The Courier News from Blytheville, Arkansas on August 1, 1949 · Page 1
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The Courier News from Blytheville, Arkansas · Page 1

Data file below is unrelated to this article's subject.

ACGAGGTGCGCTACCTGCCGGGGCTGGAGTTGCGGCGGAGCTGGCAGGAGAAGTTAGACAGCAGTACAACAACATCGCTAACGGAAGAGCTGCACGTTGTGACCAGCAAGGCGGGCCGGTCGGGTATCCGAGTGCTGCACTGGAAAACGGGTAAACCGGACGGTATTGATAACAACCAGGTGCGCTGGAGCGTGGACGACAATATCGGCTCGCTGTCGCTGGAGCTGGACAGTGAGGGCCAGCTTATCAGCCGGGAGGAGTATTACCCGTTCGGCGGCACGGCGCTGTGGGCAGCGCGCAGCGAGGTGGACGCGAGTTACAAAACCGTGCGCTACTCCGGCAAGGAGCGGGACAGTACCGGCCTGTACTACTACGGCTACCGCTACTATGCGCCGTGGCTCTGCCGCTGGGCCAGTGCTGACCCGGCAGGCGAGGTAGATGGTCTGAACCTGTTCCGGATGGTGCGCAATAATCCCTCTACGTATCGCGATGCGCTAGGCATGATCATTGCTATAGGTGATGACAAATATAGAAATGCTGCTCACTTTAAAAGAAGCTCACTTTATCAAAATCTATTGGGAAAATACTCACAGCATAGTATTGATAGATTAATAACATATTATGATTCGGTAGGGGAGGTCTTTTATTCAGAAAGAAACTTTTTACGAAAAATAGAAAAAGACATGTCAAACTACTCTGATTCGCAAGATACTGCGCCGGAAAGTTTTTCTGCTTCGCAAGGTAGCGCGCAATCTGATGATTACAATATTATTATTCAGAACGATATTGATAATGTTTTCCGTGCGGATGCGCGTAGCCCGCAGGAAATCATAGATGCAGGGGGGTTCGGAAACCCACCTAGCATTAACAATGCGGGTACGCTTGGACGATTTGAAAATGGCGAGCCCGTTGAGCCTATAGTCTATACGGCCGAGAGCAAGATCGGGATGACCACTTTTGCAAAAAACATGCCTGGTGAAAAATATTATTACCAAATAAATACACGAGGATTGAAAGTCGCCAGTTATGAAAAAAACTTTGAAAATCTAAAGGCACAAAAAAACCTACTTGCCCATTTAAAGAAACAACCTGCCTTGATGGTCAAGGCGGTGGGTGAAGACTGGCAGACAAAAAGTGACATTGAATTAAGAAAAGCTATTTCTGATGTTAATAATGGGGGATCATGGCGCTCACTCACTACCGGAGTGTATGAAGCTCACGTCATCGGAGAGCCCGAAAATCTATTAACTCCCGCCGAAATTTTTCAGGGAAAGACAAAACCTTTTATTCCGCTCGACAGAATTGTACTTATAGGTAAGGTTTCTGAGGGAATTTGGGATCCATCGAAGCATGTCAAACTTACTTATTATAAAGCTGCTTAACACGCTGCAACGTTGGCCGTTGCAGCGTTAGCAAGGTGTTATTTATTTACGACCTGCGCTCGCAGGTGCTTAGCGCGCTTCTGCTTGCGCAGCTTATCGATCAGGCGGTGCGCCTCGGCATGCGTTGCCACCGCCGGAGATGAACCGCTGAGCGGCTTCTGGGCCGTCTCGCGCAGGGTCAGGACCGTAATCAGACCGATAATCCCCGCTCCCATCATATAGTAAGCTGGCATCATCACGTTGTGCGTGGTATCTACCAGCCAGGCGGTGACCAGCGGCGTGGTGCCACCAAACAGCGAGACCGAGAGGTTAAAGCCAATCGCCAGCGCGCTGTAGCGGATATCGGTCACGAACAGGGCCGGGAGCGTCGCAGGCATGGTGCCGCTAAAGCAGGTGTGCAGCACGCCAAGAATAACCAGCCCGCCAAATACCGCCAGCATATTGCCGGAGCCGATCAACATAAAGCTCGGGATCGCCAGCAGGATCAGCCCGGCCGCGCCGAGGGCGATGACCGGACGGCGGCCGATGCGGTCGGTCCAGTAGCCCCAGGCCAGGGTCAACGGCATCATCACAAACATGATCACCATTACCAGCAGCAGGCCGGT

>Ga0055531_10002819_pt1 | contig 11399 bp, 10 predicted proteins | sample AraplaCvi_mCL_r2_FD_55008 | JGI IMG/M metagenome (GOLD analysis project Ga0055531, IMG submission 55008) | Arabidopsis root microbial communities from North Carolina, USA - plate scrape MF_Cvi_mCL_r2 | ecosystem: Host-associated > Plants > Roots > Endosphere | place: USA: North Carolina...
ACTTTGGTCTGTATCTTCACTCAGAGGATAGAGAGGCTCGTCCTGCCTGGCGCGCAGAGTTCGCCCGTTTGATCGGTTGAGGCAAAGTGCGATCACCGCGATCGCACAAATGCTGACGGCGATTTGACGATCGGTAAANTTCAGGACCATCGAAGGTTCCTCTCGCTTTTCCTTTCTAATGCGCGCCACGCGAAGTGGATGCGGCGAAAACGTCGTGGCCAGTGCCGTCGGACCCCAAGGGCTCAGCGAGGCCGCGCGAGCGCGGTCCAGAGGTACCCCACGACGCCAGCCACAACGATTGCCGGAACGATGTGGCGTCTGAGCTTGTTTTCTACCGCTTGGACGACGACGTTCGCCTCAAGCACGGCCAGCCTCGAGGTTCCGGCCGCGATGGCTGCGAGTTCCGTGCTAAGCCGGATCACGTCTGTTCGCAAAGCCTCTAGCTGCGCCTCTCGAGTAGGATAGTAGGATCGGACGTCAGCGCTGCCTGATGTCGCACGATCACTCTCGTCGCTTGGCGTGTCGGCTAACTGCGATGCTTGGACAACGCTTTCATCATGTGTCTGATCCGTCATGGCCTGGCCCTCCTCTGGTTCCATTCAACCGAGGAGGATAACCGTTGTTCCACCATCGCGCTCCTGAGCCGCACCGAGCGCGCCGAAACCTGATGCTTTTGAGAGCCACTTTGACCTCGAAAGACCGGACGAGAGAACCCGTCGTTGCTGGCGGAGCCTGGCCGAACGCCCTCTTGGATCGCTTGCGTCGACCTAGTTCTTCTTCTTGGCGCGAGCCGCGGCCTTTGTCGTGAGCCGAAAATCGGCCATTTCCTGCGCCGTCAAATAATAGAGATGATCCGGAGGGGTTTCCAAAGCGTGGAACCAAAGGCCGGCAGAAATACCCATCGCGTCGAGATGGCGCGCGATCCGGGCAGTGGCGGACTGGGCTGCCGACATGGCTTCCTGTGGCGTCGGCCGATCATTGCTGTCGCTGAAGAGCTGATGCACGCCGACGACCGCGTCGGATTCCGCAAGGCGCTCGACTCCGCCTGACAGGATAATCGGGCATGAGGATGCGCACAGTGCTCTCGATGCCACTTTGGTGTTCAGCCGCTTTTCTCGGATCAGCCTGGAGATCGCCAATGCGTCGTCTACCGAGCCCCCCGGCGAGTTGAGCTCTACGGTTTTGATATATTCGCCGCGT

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BLYTHEVILLE COURIER NEWS THE DOMINANT NEWSPAPER OF NORTHEAST ARKANSAS AND SOUTHEAST MISSOURI VOL. —NO. 110 Blythevill* Dally New* bljrtbeviile Courier Blytbcrlllt Herald Valky BLYTHEVILLE, ARKANSAS, MONDAY, AUGUST 1, 1949 TEN PACKS SINGLE COPIES FIVE CENTS CAB Considers Public Hearing In Plans Crash "Buzzing'f by Naval Pilot is Bramed for Collision Milling 16 FORT DIX, N.J.j public hearing by ^Ic.s Board appear as an aftermath oi Aug. 1. (API—A Civil Aeronau- possible today the crash of a Navy fighter plane! and a commercial airliner in w^iich 16 persons died Saturday The possibility olt a public liear- . tag was suggested last night by William K. Andrea*, director of the board's Bureau pf Safety Investigation. CAB representatives and Navy officials are investigating reports that the Naval pilot was "buzzing" the Eastern AirlineV plane when they collided in the/air near Fort Dix, N.J. An account of t Piper cub pilot w accident, George Falrhaven, was 1 lots for Eastern tlonal Airlines. ' planes had been fighters in the s before the collision Identification o victims—12 passe crewmen—meanwh ing slowly. All we recognition by a out when the plan Teeth provided t buying from a o witnessed the Humphries ol :ked up by pl- rlines and Naley said their uzzed by Navy ne area shortly the airlines' 15 gers and three e was proceed charred beyond re which brok hit the ground only means o identification. The Vwrty of Navy pi lot Lieut, (JO HobArt V. Poe. 26, o Hampton, Va. .was (jound two mile away. Admiral Lucian lloebus, assist •nt chief ol Naval (Operations fo ^ir, sa'd in Washington that "i feiere was any buzinl :t was in di rect violation of our fcisting rules. A national military festablishmen spokesman said the Itavy's regula tions call for pilots t»i stay 1,0ft feet away from comrnercial transport craft and that pilots ar not to fly acrobatically oq erratical ly in the vicinity of such [planes. Farm Bureau Opposes Plan McC/e//dn By ClarkHomination Due Quick Okay By U.S. Senate Committee Chairman Promises Action; Missourians Silent —Courier News Photo IT'S A LOT WIDER NOW—Here Is a view of the section of pavement on North Fifth Street looking outh from Chickasawba to Main which recently was widened by street department crews as a part of an xtensive street Improvement program. The two cars are In the center of the old pavement with plenty ol oom tor other vehicles on either side. On the east side the pavement has been extended to the sidewalk line nd the sidewalk lowered. On the west a five-foot strip of pavement was added but the shade trees were saved. his section of pavement Is part of the new alternate route for U. S. Highway 61 to reach the business see- on of the city. General Marshall Urges Speedy House Approval Of European Arms Program *Ex-Secretary Wm. L Hughes, Rental Controls Lifted Contractor, Dies Funeral Services Are Conducted in Calvary Baptist Church Masonic rites for William Lavelle lughes, a Blytheville building con- ractor, were conducted this -after- ioon, following services at the Cal- •ary Baptist Church by the Rev. H. Jernigan. pastor. Mr. Hughes, 55, died at his home at 2026 West Chlckasawba at 2:20 Saturday afternoon after an Illness of about seven months. He and a son, Marvin Lynn Hughes, owned and operated the Hughes and Company on Tenth and Railroad streets. He had been a contractor n Blytheville for the past 17 years. Mr. Hughes was born in Bono, and lived at Pocahontas and Jonesboro prior to coming to Blytheville. He is survive^ by his wife, Mrs. Birdie Hughes; son, and a daughter, Mrs. R. L. Brown of Dallas. Tex.; three brothers, Joe T. Hughes of Blytheville, John B. and Richard E. Hughes of Pocahontas; two sisters, Mrs. Mack Dalton of Dalton, Ark., and Mrs. R. L. proberst of Colombus, O.; and a grandson. Marvin Lynn Hughes, ill, of Blytheville. Masonic Rit«s at Grave L-eroy Clark and Jessie Oooddun of Black Rock, W.J. Pollard, E. R. Jackson, and Marcus Evrard of Blytheville..nnd Johnpv Humphrey of Memphis were UhO active p»ll- In Many Parts of U. S. CHICAGO, Aug. 1. OPj—Lids have been popped off rent controls In at least 82 cities since local option authority, granted by Congress, became effective on April 1. During the same time, Tighe E. Woods, federal housing expediter, lifted restrictions in 188 other communities but, recently slapped them : WASHINGTON, Aug. . The American Farm Bureail Federation opposes a proposal trt Sen- McClellan (D-Ark) which ator wou' "Hire that $I,800.000, bearers. Honorary pallbearers Included: I,(MO of loreigi. .'.id funds be used tc* buy surplus American farm produces. An exchange of letters bet*een the federation, expressing its ^opposition, and Senator McClelan, defending the plan, was made public yesterday. \ t The federation said "we feel \it 3Uld be a serious mistake for us to assume the responsibility of con_- sumatlng their (the Eurojl an ni tions') own plans. "We believe the most effectiv, way to insure permanent market.* for our agricultural products is to provide adequate funds for the continued recovery of Western Europe." McClellan replied that "in formulating their plans for 1949-50. the participating countries have represented that certain specified quantities and kinds of agricultural products, now In surplus here, will be required to carry out the program. "My amendment simply says, 'we will give you the dollars with which to buy such of these products as you may need and require up to the amount you have Indicated. " 'But we will not give you dollars for this purpose and permit you to t y these products in other coun- , es while we have a surplus of them here, nor will we give you the dollars and permit you to divert and expend them for some other purpose." Don Bludgett, Dr. I. R. Johnson, w. S. John on, A. B. Reese and Johnny McRae of Blytheville, Sam Lyons, Max Lyons, Bill Ingle,- Dan Sprick, Louis Washburn of Little Rock; w. C. Pace. J. B. Picker, W.C. (Bill) Anderson. Jim Cartwright, J.B. Quarles and Bill Walters of Memphis. C; C. Castlillow and Bill Parkingson of Greenville, Miss., Qeorge Henry of Walnut Ridge, C. C. Puller of Portageville, Mo., H. C. Nevins of Chicago, 111., and Claude Wilson of Muskogee, Okla. The Masonic rites were held at the graveside in Elmwood Cemetery. The Cobb Funeral Home was In charge of arrangements. 7,600 Aluminum Plant Workers Out on Strike LITTLE ROCK, July 31. (AP) — Govenor McMath said today he is displeased by the strike of 1.600 CIO aluminum workers employed by the Reynolds Metals Co., in Arkansas. "T appealed to both factions in the matter in an effort to avoid strike." the governor told his news conference today. "Both manage ment and labor (CIO) Steel Work ers Union) Indicated a willingness to continue negotiations, but yet sec what happened. "I view the situation with * con stderablc amount of displeasure Arkansas has, comparUvely speak Ing. less unemployment than an 'other slate, and I would like to s« •> situation kept that way." McMith added tha t he Is Impar tiai In the dispute. The strike took effect at 12:0 a.m. today after negotiations ended in n stalemate Saturday. The unio asked for a wage hike and othe concessions. N. O. Cotton Low Ckxie Oct. . r*e. , Mch, May July , ............ 2959 »S2 2957 2953 ']" ....... 2954 2950 .. 5942 2938 ........... KK 2W1 5951 295 S9T8 Catholic Welfare Agencies Hit by Romanian Decree BUCHAREST, Romania, Aug. 1. *l—Romania today dissolved all Oman Catholic welfare orders. There are 15 such orders In Ro- mnia, the best known being the 'rench Order of St. Vincent de mil. The orders are devoted to harity, hospital and social work mong Roman Catholics. Catholic priest.5, mon' and nuns nrolled In the orders were told to hoose within 15 days whether they will retire to three cloisters and *vo monasteries assigned to them, nter an old age asyllin, or quit heir orders and Join the lay public, pplyitig for jobs at local employment bureaus. The decree was published In the ifficial government bulletin. The Roman Catholic Church has oeen under attack Tor some time n Romania, as in other Eastern European countries. Recently the official Communist newspaper icanteta accused the papal regent lere of having instructed Roman Catholic bishops to adopt "antidemocratic political activity." (Anti-Democratic means anti- back on there after rents rose sharply. Five states also have taken act-+ ion under the local option provision of the 1949 rent control act toward abolishing ceilings or setting up their own systems. In Nevada a bill passed by the legislature Is awaiting; signature of the governor to knock out restrictions. Nebraska lias completed action and lifting of controls there awaits notification by the governor to the housing expediter of the state's Intention. The entire state of Texas will be decontrolled, effective Oct. 19. but the legislature authorized cities to clrmp ceilings on locally by ordinance. In Wisconsin, a bill signed by the governor Saturday will lift the lids on June 1, IDS'), but allow, meanwhile, immediate rent Increases of from 15 to 30 per cent. It also revises eviction regulations. Southwest Takes Lead A bill passed by the Alabama legislature to decontrol that state has become snarled In a.court tesl over whether it was signed by the governor within the time limit allowed to make it legal. The report on the decontrol In cities was made by the American Municipal Association which lists 8,000 city governments in its membership. The Association said that a number of cities had decided an removing rent ceilings at this time and that at least 56 others have scheduled hearings on the proposal. Most of the cities which banned restrictions are In the Southwest, with more than h:'' of them In Texas and Oklahoma alone. The provision under which the local actions have been taken was ruled unconstitutional last week by Federal Judge Elwyn R. Shaw In Chicago. Woods said at that time the ruling would be appe-ited to the U.S. Supreme Court and that pending judgment there he would continue to enforce the law. Another suit challenging the law Two Boys Listed As Polio Victims Number of Cases in County is Increased To 116 Over Weekend T\vo boys, one from Burdette and one from Blytheville, were added to the list of polto victims in Mississippi County over the week-end. bringing the total number of cases to 116. The Blytheville child was Billy Hardy, 12, son of Mr. and Mrs, A. A. Hardy. He had been sick for a few days when he developed a weakness in hts knees and a slight limp yesterday he was taken to Memphis, where a physician diagnosed his case as" mild: and he was sent on to Little Rock, His parents are with him. The other case WAS that of Jack Petty, nine, son of Mr. and Mrs. Sam Petty of Burdette. He was taken to Little Rock Saturday and placed In the Isolation ward at St. Vincent's llnflrmary. There has been no report, received on his condition. Gean Carson, 15, who Uved with an aunt and uncle at Burdette, has been placed In an iron lung He is believed to be the third victim from this county whose case was severe enough to require respirators. The others Included Kath- erlne Brown, whose case wa-s fatal, and James Tucker Eubanks of New Liberty, who Is still In the Iron lung. By Jack Hell WASHINGTON. Aug. 1. M>> Speedy Senate action on President Truman's selection of Attorney General Tom Clark lor the Supreme Court WHS promised today by Chairman McCarrsn (D-Nev) of the Judiciary Committee. McCarran, who has been critical of Clark's handling of some of the Justice Department's nffulrs, tolc! a reporter he will raise no objection to the nomination. The senator noted that under the committee's rules, a week's notice of hearing.*; must be given on any judicial nomination. Thus If Mr Truman sends the appointment to the Senate this week, it will he next week before the committee could act upon it. Senators I>r>nn<rll (R-Mo) and Kern (R-Mo) maintained silenre on whether they will fie:lit the Clark nr-~iinatlon. Roth have criticized him for what they charged was his failure to prosecute vigorously Kansas C'fty vote fraud case* two years ajto. Senator J. Howard McOrafli of Rhode Island, picked by (he President to succed Clark as attorney general, is expected to tell President Truman soon whether he can accept, that appointment. Senate confirmation Is required for both the Clark and McGrnth nominations. McGrath has been conferring with Rhode Island Democratic officials about his possible successor in the Senate. Most politicians expect either Gov. John O. Pastore or Mayor Dennis J. Roberts of Providence to serve until a special election In 1950. McGrath's term as senator expires in January. 1953, If the Rhode Island senator accepts the cabinet appointment, he will resign as chairman of the Democratic National Committee. William Boyle, executive assistant. Is expected to step into the chairmanship then, which may be made a paid Job. Boyle now draws $30,000 yearly as McGrath's operations chief on the committee. —Courier News I'holo 525,000 TOMO CIIKCK DKMVKItKO—A. S. (Tod) Harrison, (right* chairman of the Mississippi County Cliupter of the National infantile Paralysis Fountlntion, is shown here us he delivered to Jack Owen, clmp- ter treasurer, a check for $25,000 Lo the comity chapter from the foundation's national headquarters. The cheek wns receiver! lost week nnd the funds will he used to provide Lmumcnt for Mississippi County victims of the disease wiiicii has hit hard hoie in recent \vei*ks. • * • ' * • » National Foundation Advances Large Sums to Combat Polio by a group of landlords will be heard here later by a three-judge federal court. Communist In terminology.) Eastern European Farts of Mlssco Decontrolled Petitions seeking decontrol of rents are pending before the Bly- thevllle City Council along with a protest against the move for decontrol which has the backing nf the Blytheville Real Estate Board In some other parts of the county decontrol was authorized by the Blytheville Defense Area Rent Control Board on petition of the Lee Wilson Company. The areas decontrolled included Armorel, Wilson, Bassett, Dyess and Marie. The Dallas regional office of the federal housing agency conducted an investigation here and in Osceola and recommended that controls not be lifted by the expediter because housing needs in the two cities had not been met. Several areas In Arkansas have been decontrolled since the new rent control law became effective on April 1. Texas Girl Dfes LITTLE ROCK, Aug. 1. f/P) — Death toll from polio In Arkansas this year has reached 28. Hele n Rose Powell of San Ati- tonio, Tex., died of the disease here yesterday four days after she had celebrated her 14th birthday with a party held about her respirator. She was stricken Jrly 12 while visiting relatives In Monette. Ark. The State Health Department total of cases reported had reached 492 today. Excise Taxes To Continue Another Year WASHINGTON, Aug. 1. !/P) — House Democratic Leader McCormack (Mass) satd after & White House conference today he seos no prospect for repeal of nny of the wartime excise taxes at this session of Congress, McCormeck Is a member of the House Ways and Means Committee which originates tax lej-islntlon. McCormnck nnd other Democratic cnngre-s-stonal leaders discussed the tax situation and other matters at their regular Monday morning: session with President Tniman. Other conferees were Vice President Barkley, Speaker Raybnrn and Senate Majoity Leader Lucns, "Everybody is for repeal," McCormack said, "but when yon open up the question of repealing excise taxes, you open up the nw of repealing them all and raise the possibility of another $1,700,000,000 loss in revenue. "You can't lose this much revenue without further unbalancing the budget and without levying other taxes to replace the excise taxes." New York, Aug. 1. W)—The Nat-* lonal Foundation for Infantile Paralysis has advanced $3,5ftI ,'205 In emergency uld to its chapters In 40 states In the first seven months of this year. During the first seven months of last year—a year when llic number oT polio cases wus greatest since the epidemic of t£MG—only $1.723,558 was advanced to'the slate chapters in emergency akl. Foundation President Ilnsil O'Connor, reporting the figures In.st night, said the increased cost of caring for victims was caused by ."trjr ^rjs-ing Incidence of Infantile 'laralysts for the second consecutive ear." -iquor Charges Arc Preferred Following Raid Hearing for Bn.sll Potter of lha State Line connminiLy on three charges of ftatc liquor hiw vlnlullons wns continued until AUK- 15 in Mu- liclpal Court this morning. Potter is churned with possessing and selling unstamped liquor, selling beer "without, a license and .sell- Ing liquor on Sunday. He Ls tree under a $50 bond. Potter was arre.stcd last night when sheriff's deputies. State Po- Some natives of Borneo prefer U) eat egss that are nearly ready to hatch. Fulbright Hits Argument Against the Atlantic Pact WASHINGTON, Aug. 1. W>Senator Fulbright (D-Ark> thinks that "the least justified" of arguments against the Atlantic pact is that the United States can't afford it. "If the pact contributes to peace and to our national security, how can anyone say we cannot afford it," he said in a national radio broadcast last night. "One may legitimately argue that the whole concept of the pact is wrong and a mistake," he continued. "If It Is wrong then one thin dime Ls too high a price. But if the- basic concept of the pact Is strategically sound, then the estimated cost \s relatively small." Fulbright predicted Congress would approve an arms-for-Europe bill to back It up. Weather Mobile Clinic Begins 77 -Day Tour of County One of the mobile units operated l>y the Slate Health Deimrtment as a purl or the tuberculosis control work arrived In Mississippi County today nnd opened an H-day sche- iulc this morning. Tile unit, operated by Mr. nnd Mrs. Ed Kelly, technlclruis for the State Health' Department was set .l]> tills morning nt 10 a.m. ut Joiner, mil will be set up nt 9 a.m. tomorrow (it Whltton. The clinics nre being sponsored by the Mississippi County Tuberculosis Araoclnllon. nnd Mrs. C. G. Redman, executive secretary, will direct the clerical work of the clinics nm! follow-up work v,'il] be done by the health units nt Osceoln and Blythe- vlllc. The clinics are scheduled for ru- rnl areas chiefly since surveys were made in osccola nnd Blytheville last January. lice nnd state u venue A^cnt James M. Parks raided lii.s place of bustne.ss 'near the Arkansas -Missouri st?te line. A half-eiuse of beer and several bottles of Iknior were confiscated by the officers, In other action thi-s niorniiiK hearing for Clifford nr^e-s of operating hicle without state Presents Pfecr To Committee WASHINGTON, Aug. 1. Iff, — Gen. George c. Marshall told Con- gross today It would 1« "» very dangerous thing" to delay President Truman's program of foreign arms aid. tic advised the law-makers also against cutting the $1,450.000,000 pnniram until Hie U. S. has iron- ., chul Biinrnntccs that West Eui'M^" will cooperative fully. .' ' '•You're trying to start the engine up," Murslmll told the House *v>r- e-len Affairs Committee. The President's program (iocs not go "whole hng." he declared. Tin former secretary of state, who was army chief of staff during World War II, appeared at the committee's hearing on the hlstory- finMng plan of arms aid to Eiiro- [>cau members of the North Atlantic alliance and to Frcccc, Turkey, Ira, Korea nnd the Philippines. Some Republican meml>ers of Congress have proposcO that foreign arms aid be limited to * smaller stop-gin) program until the North. Atlantic allies organize a defense council and ntlopl nn over-all plan. Senators Vnmlenbcri^ (Mich.) and Uulles CNY), who have been leading supporters of the bi-partlsan foreign policy, have been among (host; making this suggestion. Sees Danger In OcEay Under question! ng by Rep. Merrow (It-Nil) Marshall said he believed It would be "a very dangerous thing" to hold up the program un-' til Congress can assure Itself that Western Europe has evolved » detailed plan lor military coordination, cooperation and unit. Marshall said he does not believe tl.cre will be nny difficulty getting the bcnofltling nations to cooperate. : He said he thinks "the formal conclusions" for cooperation have been reached already. "They're all l n such a dilemma," he said, referring to European nations, "that I do not think that we liave to fear that (hey won't make Jarrett on .'i moUjr ve- lircn.sft unrl Arkansas forecast: Partly cloudy tonight and Tuesday; not muci change In temperature. Missouri forecast: Generally fnl tonight and Tuesday except a few local thundershowcrs; cooler north west anrt not so cool southeast portion tonight. Minimum this morning—59. Maximum yesterday—88. Minimum 8un. morning—73. Maximum Saturday—94. Sunset today—7:02. Sunrise tomorrow—5:11. Precipitation 24 hours from 7 a.m. today—none. Total since Jan. 1—34.31. Mean temperature (midway between high and low)—73.5. Normal mean for July 81.5. Thht Date IJMt Year Minimum this morning—<1. Maximum yesterday—87. Precipitation Jan. 1 to this date Temperature Drops To 59 Degrees Here, Lowest Since June 16 Relief from scaring summer temperatures came t(i niythcvlllc and vicinity yesterday ns the mercury refused to push nny higher than the BR-clecrec mark. It was one of the few days since June I timl. citizens have not cn- clrivlng a motor vehicle without n dllred 90-<icgrcc heat, drivers' license was continued until f And today's early morning low of 59 provided the coolest, sleeping weather since June 10. when the low temperature was identical with today's. Official weather observed ft. E niaylnrk reported that Saturday aft- I'muon's cloudburst produced 1.5 Inchc.s of rnin. In nddllion to low temperatures and the cloudburst, a twister winch apparently did no damage In this nrca was reported. The twister was sighted by several prisons nnd one observer said It, wns moving on the Mississippi Klvor, tasl of town on Saturday. progress In mutual' cooperation. Rep. Judd (R-MInn) wanted to know if the program could not be cut until there Is an ironclad guarantee of mutual cooperation. Marshall didn't think so. "You're trying to start, the engine up," he said, adding that the President's program is "not going whole hog." Marshall declared It would be "very dangerous to unduly prolong the situation of military weakness" among friendly nations. By relieving Ulat situation, he added, the arms program would tend to "discourage aggression." Respect from Russia Needed "What we've got to get Is the respect of nussln," the former secretary said, "rather than give any Idea of "aggression against Russia." Marshall testified that, while failure to approve the program at this time would result in "a minor economy," H nlso "might result in the possibility of a major outlay Inter on." Endorsing President' , Truman'* ' , SMW.OOT.COO p r a (• r a m,' Marshall ngrccd previous statements Aug. 8. Police Chief Homes New Desk Sergeant Chief of Police John Footer today announced the ainxdntrncnt of Ralph Caudle as dr.sV: sercciuit of the Blytheville Police Department to succeed Al Bready wh'J h:is rc-.slfin- ed. Sergeant Caudle bfjian his duties *his morning. Prior to lil.s employment with the Police Department he wa r employed as a clerk by Montgomery-Ward Co. Chief FVxstcr said S'lat Sergeant Bready ha.s filed application for employment with the Ar Stale State Police. Soybeans CHICAGO. Aug. quotations: Bcc Mar May Cooler Across the .Nation . CHICAGO. Aug. I. M';—The cn- •• tire nation Is riii of the week-long heat wave. Temperatures were around normal or cooler today over UK country with skies muslly clear. There 'till were some hot spols In parts »! the South but nothing worse than cciulrt be expected there fur this time of year, the weather bureau reported. 234 232 2:« Work Cett Under Way On Baptist Sanctuary Excavation for the $300,000 sanctuary to be erected by the First Baptist Church In Blytheville, got underway today. The ground-breaking ceremonies were conducted June 12, and the following week the contractors, Ben White and Sons, set up the office for the work on the church lot. The building will be under the supervision of U. S. Branson, architect Plans were drawn by the Mc- A.nirtch »nd Mahnker firm of Little Roc*, The pluns for the sanctuary unit call for x seating capacity of 1.000 and provtrio-.' for 300 additional for Sunday S- -.ool. The special gifts plan was presented to the m mbershlp and subscribed to finance the building. Business Men's Views Vary on Fall Outlook Som« Voice Optimism While Others Equally Pessimistic in Replying to Publisher's Request for Analysis By Sam NEW YORK. Aug. 1—W— Business men differ among themselves In their guesses as to what's ahead this fall for their factories and stores. But either way they face, they express strong opinions— doubtless because they are farther out on the firing line than the rest of us. Here are the views of top men in their various Industries across the country: An optimist in Ohio predicts "a 20 per cent Increase In our fall sales." He is echoed by others in many lines across the country. A pessimist 1 n Pennsylvania writes: "My Industry Is sick and the outlook for the next few months is not at all encouraging." He, too, has his brethern here »nd there. In-between views range from » Minnesota underwear maker's guess that "sales will be slightly off this fall, but not alarmingly so," to the hunch of a Cleveland manufacturer of everything from food (c metal products that: "Our business will b« very good If the steel companies stand pat against a fourth round of wage Increases." They wrote their views to J.B. Scarborough, publisher of the Am- erican Magazine, who asked them: "What is the outlook for this fall In your business? 1 ' Here are some of the replies, from chairman of the board, presidents, executive vice presidents, or top men In sales, of » cross-section of American business life. They give you a glimpse of business you may get from the news reports. For example, some see business much better already than It was. A St. I/xits manufacturer says "1949 will prove to be considerably ahead of 16*8 as a whole." A midwest automobile Insurance company says "the outlook for our New York Stocks Closing Quotatio A T A: T Amcr Tobacco Anacoiwln Copper Uclll Steel cocOr nci* piec'rlc Gen Motors business thl.s fall Is excfllcnt." An airline executive rt-ports "the l.irg est month in our history." The sa'.R.s manager of a Lnp cl--C- j M'>mi;onK ry Ward trical products company writes: N Y Central ....... '.. "We cannot help but l«>k forward | I«t Harvester National Dhtillcrs . . by Secretary of state Acheson and the nnny clilef of staff, Genera! Omnr N. Bradley. Marshall told the committee that he had not sat In on consulations while the plan was being worked out, but that he was oricfed on It at the State Depiutment last Friday. "I had been strongly of the opinion that action of this nature wa-s urgently nccesrary." he added. "As to the fundamental TH'Hcy involved ihr-re ts no doubt In my mind .is to the desirability of action of this Ma'urn Immediately." "It Is necessary.' hu said, "for Ihi- iiuliims nt Eurnnc wlio are friendly (n the Unilcd Stales and ari- rrsis!in» Russia In have mutually cioperative action against aflircsslon." In the long run. V,'--^ha!l testl- fieii, th<: program \vi!| sl.-'ingtlien rather than weaken the n'i'Hitary portion of the United stales 'Sfitl will Kiv.i inonir-ntuni to our forelgiK policy. X Marshall said th:it in I93D, if the military rcrjmienu-nLs stated by the armed services could have teen met "even to :x mcde.st dc;:roe, \ve could have whittled a-.vny at least .six montl ..s o! :hr> duration of the war." He f inphn.Mrd that he wns not criliciln" Conines; or ihe administration when he said that. He s.-id "the r?al issue" at that lime was the pttitiule of Vhe American people which was affected by "a rral :u^re.s.sive ami vocal inin- 'irlly." M.M.shnl! stressed the vaUlc of 142 ;j.4 70 1-4 23 1-2 ! 27 7-8 j 51 3-4 | 142 37 til l-3'Lt,> reliction would not be good 42 j timing" In the pending ]>roi:r;im 37 l-4j:md saicj the psyclioln^iral effect of Steel Radio Socony Vacuum '.'. 15 :l-j 53 !l 7-8 in 20 10 : the democracie to an Increased volume In the appliance business this fall and through the holiday season." But going the big-concern one better, a cooperative society In Iowa 1 nt'idctaker __ r _ - ._ reports sales o[ its rcfr;«eratltm (Standard of N J Sfi 1-8i<l»y unanimously unproved the division "arc currently running well'' I "'" -. . i - ~ ahead of the corrcspondinn ;jc Aide to BtaAnan Gets Senate Committee Ofcoy WASHINGTON, All*. l-l.-TV The 22 1 -2 j vSen.ito Agriculture Committee to- of last year—contrary to the trend : of the Industry as a v?holc, Is tcarcely holding iU o Crop C. rcnney S Stcrl ' irn Pacific 5-8 ] iiomlnn'ion of Kr.ox T. BluU'hinson, 40 1-4 I Mi!rphy5l>^rp v Jsjin., farme operat- 23 3-8 1 r>-.. tr; oV'i'ssistflsiT'Spcretary °t agrl- 37 1-2; culture. The Senate-;** * wholemust . Roebuck 41 1-BJnow approve the \